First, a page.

Adès: Asyla, Tevot, Polaris, Brahms [download]
Catalogue Number LSO0798
James Mallinson producer
Classic Sound Ltd engineering, editing, mixing & mastering
Recorded live in DSD 128fs at the Barbican Hall, 9th &16th March 2016
Programme notes in English / Notes de programme en français / Einführungstexte auf Deutsch
***** ‘The three pieces do share extra-musical associations too – their titles evoke notions of safe havens and the ways of finding them – but what links them more importantly is the sheer mastery of their orchestral writing, as this recording from the Barbican shows so vividly. The Guardian
'Deliciously humorous in this new recording from baritone Samuel Dale Johnson with the London Symphony Orchestra conducted by the composer … excellent performances of his major orchestral scores … if you wanted just one disc of Ades’ orchestral music I’d suggest it might be this one, especially as you get a CD and a Blu-Ray audio disc in the package.’ BBC Radio 3 Record Review
‘The music is carried aloft by great, heaving cosmic waves through a universe glistening with heavenly sounds…These are technically challenging scores that take an orchestra to its limits. With Adès conducting, the London Symphony Orchestra reaches for the stars.’ Richard Fairman, Financial Times
'This is an excellent recording all round, the the LSO responding superbly well to the many technical and expressive challenges posed in performing Ades's orchestral music.' Gramophone
'A stunning disc, and should be eagerly snapped up by anyone with an interest in British contemporary music!' James Longstaffe, Presto Classical
‘The combination of effervescence and deep-water surge is often irresistible. Adès is also a strikingly fine conductor, and these authoritative recordings come as a two-disc set.’ Micheal Dervan, Irish Times
‘The London Symphony Orchestra made a beautiful and rich recording. It is a privilege to be listening to the way the pieces are in harmony.’ Opus Klassiek
'I have enjoyed Thomas Adès’ music for many years now and he continues to produce very engaging music with wonderfully exotic sounds and dramatic flow. Kudos to the London Symphony, as well, for their always fine playing and for the audio quality of their ‘LSO Live’ series using the latest hi-res recording technologies. Highly recommended!' Daniel Coombs - Audiophile
'The brass choir runs offense through the skittering, star-spangled orchestral canvas as the score surges from event to event, and the ethereal sections are transporting. It has no significant competition on CD.' The Bay Area Reporter
**** ‘Authoritative performances and sumptuous textures’ The Guardian
***** ‘An exceptional concert which was totally convincing both in performance and the quality of the music being presented. My concert of the year so far.’ Bachtrack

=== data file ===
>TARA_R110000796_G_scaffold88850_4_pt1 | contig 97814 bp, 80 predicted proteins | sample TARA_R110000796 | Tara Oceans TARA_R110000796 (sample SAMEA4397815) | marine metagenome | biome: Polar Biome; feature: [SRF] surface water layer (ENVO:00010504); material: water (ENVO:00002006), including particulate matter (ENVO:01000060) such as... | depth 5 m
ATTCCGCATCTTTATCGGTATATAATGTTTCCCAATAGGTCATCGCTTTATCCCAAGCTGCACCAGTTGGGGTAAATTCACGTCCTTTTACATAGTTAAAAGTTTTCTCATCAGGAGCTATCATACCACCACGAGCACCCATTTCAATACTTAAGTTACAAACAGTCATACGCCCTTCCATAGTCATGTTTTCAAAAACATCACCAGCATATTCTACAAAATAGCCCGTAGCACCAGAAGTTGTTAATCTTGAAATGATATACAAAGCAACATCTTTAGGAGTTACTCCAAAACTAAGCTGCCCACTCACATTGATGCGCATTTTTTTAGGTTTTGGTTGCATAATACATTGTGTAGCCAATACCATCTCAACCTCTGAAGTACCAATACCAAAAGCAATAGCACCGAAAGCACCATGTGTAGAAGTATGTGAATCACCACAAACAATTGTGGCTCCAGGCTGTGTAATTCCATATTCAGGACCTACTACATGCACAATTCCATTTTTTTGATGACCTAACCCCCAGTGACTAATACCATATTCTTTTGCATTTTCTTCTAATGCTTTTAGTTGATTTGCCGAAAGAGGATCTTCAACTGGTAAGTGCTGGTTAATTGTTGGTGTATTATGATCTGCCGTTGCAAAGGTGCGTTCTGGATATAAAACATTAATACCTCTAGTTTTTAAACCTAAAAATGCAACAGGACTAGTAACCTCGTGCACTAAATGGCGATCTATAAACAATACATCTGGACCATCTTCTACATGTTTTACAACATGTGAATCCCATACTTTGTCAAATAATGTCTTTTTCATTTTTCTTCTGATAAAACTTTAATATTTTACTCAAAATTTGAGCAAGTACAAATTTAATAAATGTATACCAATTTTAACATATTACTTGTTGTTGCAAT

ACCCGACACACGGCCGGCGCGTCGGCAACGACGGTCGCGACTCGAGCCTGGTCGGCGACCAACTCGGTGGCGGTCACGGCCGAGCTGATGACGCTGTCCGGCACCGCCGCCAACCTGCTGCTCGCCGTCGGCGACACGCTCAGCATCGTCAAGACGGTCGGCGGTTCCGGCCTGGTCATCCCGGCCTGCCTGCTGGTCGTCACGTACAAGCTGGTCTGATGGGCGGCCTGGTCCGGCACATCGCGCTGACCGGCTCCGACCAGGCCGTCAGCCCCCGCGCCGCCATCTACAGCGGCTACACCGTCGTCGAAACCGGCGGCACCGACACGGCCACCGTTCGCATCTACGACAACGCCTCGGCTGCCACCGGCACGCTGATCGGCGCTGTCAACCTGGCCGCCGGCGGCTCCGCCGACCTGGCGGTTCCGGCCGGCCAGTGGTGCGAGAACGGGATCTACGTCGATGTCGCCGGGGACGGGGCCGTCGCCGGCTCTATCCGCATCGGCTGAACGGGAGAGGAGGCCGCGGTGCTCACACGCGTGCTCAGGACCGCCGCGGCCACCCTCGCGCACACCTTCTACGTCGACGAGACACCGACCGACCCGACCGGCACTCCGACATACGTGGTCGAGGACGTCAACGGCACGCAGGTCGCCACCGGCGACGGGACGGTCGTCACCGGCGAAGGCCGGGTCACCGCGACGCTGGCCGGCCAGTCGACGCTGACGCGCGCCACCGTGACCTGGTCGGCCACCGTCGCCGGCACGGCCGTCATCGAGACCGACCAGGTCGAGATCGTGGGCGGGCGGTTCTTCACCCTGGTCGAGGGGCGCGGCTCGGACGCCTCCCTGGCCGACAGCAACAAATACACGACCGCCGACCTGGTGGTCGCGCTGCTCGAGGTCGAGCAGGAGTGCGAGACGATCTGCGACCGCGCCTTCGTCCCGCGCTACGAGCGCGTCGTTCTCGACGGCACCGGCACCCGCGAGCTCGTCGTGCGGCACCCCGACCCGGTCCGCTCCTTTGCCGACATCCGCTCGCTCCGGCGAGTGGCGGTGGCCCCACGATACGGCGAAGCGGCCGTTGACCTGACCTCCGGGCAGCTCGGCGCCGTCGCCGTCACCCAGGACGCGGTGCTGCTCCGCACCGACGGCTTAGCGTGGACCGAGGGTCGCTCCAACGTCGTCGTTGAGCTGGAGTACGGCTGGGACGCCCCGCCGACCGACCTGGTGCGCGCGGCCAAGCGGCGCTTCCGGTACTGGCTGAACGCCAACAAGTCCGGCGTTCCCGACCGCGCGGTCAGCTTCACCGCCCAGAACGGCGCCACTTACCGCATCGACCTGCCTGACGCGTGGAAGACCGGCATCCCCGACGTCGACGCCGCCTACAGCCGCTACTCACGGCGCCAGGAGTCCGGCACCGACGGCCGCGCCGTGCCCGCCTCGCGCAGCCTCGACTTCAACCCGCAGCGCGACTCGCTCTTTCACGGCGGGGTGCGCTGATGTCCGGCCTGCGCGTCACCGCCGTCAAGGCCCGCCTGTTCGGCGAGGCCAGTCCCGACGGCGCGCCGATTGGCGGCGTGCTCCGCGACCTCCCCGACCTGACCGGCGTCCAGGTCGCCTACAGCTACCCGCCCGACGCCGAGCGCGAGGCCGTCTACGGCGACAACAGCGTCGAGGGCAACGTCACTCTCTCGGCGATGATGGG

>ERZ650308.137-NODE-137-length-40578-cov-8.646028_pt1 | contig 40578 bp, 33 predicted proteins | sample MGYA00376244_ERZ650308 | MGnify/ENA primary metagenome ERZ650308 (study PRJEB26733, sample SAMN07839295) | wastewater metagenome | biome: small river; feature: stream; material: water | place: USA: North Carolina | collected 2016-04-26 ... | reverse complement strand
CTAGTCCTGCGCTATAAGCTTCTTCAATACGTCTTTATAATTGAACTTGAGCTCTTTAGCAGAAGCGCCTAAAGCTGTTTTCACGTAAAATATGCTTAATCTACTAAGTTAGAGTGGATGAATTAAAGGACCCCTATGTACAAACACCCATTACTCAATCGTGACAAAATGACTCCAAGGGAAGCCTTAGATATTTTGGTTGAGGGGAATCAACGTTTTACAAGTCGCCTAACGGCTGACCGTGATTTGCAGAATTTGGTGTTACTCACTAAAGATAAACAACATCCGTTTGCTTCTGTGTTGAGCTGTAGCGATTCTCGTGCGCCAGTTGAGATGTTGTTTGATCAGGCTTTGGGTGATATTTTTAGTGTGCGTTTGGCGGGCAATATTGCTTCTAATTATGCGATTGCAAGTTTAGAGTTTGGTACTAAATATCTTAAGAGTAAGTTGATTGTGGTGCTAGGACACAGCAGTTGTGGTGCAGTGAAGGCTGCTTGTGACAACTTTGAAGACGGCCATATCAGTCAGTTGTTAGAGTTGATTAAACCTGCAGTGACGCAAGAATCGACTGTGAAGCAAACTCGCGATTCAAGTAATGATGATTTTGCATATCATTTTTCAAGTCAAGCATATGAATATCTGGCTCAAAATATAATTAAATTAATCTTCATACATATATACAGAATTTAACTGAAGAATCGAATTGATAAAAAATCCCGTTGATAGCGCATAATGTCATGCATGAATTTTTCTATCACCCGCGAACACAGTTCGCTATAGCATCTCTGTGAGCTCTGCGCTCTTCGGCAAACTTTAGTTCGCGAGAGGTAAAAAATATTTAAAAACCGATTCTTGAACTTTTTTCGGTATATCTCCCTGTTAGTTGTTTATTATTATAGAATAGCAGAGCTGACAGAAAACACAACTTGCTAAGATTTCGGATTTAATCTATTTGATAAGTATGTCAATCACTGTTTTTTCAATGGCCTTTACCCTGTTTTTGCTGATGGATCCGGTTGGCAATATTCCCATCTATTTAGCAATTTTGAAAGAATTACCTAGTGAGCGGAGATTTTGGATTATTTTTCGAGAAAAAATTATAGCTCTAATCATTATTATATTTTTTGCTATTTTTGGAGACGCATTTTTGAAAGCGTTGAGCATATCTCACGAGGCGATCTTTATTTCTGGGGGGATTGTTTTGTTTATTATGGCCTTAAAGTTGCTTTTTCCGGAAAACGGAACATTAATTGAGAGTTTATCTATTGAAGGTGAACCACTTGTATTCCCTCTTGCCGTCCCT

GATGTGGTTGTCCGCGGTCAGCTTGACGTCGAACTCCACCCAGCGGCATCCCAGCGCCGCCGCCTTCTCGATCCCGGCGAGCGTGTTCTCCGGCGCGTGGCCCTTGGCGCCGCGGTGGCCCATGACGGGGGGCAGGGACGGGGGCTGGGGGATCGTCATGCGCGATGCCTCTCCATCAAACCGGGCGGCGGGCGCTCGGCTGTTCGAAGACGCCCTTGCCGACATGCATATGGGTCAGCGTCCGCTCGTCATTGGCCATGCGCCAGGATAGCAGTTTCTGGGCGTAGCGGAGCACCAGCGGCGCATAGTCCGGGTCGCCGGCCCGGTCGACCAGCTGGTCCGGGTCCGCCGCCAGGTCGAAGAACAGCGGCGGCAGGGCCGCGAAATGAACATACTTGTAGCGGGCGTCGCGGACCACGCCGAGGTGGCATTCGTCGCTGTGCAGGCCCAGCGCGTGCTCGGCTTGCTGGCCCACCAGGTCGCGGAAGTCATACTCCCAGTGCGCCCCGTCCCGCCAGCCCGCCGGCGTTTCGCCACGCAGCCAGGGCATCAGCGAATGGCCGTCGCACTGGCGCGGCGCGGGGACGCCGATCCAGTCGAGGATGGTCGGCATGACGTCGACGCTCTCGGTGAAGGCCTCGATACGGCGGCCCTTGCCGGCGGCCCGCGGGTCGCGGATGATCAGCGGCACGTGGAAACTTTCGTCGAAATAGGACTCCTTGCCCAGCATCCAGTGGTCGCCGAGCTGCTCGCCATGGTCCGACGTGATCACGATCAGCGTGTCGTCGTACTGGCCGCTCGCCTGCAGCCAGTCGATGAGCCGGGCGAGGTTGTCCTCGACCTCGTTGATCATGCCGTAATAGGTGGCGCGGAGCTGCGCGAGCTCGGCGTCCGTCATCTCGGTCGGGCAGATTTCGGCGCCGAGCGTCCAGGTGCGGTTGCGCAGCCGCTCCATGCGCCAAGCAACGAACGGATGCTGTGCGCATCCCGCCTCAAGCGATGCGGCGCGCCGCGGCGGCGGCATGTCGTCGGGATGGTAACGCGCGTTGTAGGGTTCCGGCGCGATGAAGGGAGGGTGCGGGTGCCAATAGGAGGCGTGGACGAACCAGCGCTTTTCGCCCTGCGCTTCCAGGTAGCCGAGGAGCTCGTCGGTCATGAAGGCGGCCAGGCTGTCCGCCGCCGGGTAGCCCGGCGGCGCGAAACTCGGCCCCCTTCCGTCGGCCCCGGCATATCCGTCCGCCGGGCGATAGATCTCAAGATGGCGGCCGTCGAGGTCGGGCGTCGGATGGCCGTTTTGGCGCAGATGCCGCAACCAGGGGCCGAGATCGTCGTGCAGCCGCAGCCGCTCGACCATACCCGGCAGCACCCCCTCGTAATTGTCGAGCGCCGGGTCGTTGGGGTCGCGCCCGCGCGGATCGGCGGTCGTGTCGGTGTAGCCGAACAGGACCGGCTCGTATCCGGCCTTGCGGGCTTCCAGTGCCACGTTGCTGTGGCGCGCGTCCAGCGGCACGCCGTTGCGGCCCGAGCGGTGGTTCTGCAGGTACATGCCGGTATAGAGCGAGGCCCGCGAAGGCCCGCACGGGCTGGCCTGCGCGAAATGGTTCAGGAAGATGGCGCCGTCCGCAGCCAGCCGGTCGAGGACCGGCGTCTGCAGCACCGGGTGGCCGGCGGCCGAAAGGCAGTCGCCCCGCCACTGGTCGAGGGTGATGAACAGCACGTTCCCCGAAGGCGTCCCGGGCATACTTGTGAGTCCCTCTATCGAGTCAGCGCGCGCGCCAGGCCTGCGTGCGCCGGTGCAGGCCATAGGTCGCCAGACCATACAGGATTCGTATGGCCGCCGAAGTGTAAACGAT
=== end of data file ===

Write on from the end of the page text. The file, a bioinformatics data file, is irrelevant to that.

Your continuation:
London Symphony Orchestra
An acclaimed conductor and pianist as well as a composer, Thomas Adès has outgrown his status as the wunderkind of the British scene and become one of the most imposing figures in contemporary music. For his LSO Live debut, he conducts all of his seminal ‘Trilogy’ works - Asyla, Tevot & Polaris – pieces that not only occupy a special place in his output, but in modern classical music as a whole. This major release also features a Dolby Atmos soundtrack, recreating even more precisely the unique atmosphere a concert of Adès’s music creates.
Composed in 1997, Asyla is one of the works that announced Adès as a major new voice. The title is the plural form of the word asylum, and plays on the dual meaning of both madhouse and sanctuary. Typical of his orchestral works, it utilises a large orchestra (including six percussionists and a variety of treated pianos) to achieve an array of colours, textures and timbres. It also showcases Ades’s wide-ranging influences, with a ‘four-on-the-floor’ techno drumbeat as the impetus behind the famous Ecstasio movement.
Tevot is a one movement symphony that builds upon the ideas of Asyla and pushes the players to the limits of their technical ability, with long passages written in stratospheric registers. Again, there is a dual meaning at play in the title, as Tevot is the Hebrew word for bars as well as closely related to the word used in the Bible when referring to Noah’s ark.
The final Trilogy work, Polaris, was composed in 2010 and is subtitled ‘A Voyage for Orchestra’. Taking the North Star as its inspiration, despite a relatively short running time it conjures up a definite sense of vastness, with musicians placed offstage to enhance the sense of space. The album also includes the Adès miniature Brahms, with words by Alfred Brendel. Sung here by baritone Samuel Dale Johnson, it is an ‘anti-homage’ to the composer inspired by the cold logic of his music, taking his compositional compulsions to extreme conclusions.
|Performers||London Symphony Orchestra|
2. Asyla, Op. 17: II.
3. Asyla, Op. 17: III. Ecstatsio
4. Asyla, Op. 17: IV. Quasi leggerio
6. Polaris (Voyage for orchestra)
7. Brahms, Op. 21